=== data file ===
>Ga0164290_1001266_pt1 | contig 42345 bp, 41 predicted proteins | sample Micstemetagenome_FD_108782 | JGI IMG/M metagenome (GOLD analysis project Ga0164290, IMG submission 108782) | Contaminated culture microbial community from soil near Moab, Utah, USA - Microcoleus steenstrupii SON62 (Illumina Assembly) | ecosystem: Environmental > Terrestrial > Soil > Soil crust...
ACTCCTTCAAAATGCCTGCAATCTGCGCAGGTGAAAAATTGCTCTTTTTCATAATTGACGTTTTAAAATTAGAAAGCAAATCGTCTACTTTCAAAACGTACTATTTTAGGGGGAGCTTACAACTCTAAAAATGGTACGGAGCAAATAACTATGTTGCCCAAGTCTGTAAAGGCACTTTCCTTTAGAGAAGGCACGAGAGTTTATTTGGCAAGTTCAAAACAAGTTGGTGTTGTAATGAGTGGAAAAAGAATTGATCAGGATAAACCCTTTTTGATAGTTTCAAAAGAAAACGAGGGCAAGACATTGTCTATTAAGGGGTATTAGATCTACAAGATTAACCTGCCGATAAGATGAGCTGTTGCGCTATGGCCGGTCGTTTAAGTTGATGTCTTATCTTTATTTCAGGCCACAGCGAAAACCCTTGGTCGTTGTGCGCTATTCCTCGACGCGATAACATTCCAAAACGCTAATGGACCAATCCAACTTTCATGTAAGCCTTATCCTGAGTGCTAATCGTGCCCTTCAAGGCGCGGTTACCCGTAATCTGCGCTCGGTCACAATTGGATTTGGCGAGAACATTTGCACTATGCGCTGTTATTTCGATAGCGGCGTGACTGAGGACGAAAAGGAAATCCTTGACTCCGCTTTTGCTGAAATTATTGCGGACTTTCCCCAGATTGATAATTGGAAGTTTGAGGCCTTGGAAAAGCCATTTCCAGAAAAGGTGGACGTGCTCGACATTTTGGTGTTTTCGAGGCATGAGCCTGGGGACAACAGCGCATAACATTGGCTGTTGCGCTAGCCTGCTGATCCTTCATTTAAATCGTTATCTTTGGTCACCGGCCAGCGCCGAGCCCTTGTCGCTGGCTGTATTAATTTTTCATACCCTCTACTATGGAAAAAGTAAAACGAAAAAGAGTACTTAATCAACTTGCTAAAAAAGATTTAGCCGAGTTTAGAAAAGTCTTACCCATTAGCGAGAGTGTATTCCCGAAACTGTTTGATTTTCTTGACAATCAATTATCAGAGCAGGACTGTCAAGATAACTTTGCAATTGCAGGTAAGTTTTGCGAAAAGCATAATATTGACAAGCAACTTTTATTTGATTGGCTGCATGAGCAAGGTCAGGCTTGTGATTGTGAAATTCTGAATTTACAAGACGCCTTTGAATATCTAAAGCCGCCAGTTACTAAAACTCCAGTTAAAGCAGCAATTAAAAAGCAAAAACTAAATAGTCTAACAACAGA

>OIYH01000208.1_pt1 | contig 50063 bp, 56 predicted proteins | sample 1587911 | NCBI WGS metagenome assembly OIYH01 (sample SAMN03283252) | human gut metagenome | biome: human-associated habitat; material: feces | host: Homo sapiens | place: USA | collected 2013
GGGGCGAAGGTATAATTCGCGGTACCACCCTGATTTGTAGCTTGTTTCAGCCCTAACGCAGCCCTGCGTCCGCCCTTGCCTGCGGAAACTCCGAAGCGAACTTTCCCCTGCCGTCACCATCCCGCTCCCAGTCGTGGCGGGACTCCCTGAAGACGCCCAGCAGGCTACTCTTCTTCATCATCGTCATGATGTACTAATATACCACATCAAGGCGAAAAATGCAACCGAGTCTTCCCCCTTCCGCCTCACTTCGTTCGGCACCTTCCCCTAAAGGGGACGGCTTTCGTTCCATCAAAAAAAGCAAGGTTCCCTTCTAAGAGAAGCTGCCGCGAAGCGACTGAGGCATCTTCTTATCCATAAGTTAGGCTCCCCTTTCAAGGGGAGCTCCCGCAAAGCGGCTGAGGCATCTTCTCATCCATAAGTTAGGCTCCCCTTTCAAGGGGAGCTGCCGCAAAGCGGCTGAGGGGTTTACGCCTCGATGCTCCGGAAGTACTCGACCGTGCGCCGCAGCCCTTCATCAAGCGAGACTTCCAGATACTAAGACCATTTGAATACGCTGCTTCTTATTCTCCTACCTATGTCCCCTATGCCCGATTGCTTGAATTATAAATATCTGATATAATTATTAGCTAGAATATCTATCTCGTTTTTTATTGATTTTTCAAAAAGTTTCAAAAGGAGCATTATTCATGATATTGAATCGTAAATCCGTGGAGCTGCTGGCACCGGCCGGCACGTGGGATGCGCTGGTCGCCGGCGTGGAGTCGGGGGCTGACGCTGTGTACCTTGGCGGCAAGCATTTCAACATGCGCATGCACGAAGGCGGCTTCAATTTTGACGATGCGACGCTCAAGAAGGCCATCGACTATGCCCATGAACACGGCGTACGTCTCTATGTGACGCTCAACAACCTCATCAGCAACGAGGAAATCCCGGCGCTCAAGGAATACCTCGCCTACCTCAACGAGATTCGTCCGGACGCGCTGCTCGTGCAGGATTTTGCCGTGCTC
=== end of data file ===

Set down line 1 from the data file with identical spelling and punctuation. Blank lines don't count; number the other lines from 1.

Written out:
>Ga0164290_1001266_pt1 | contig 42345 bp, 41 predicted proteins | sample Micstemetagenome_FD_108782 | JGI IMG/M metagenome (GOLD analysis project Ga0164290, IMG submission 108782) | Contaminated culture microbial community from soil near Moab, Utah, USA - Microcoleus steenstrupii SON62 (Illumina Assembly) | ecosystem: Environmental > Terrestrial > Soil > Soil crust...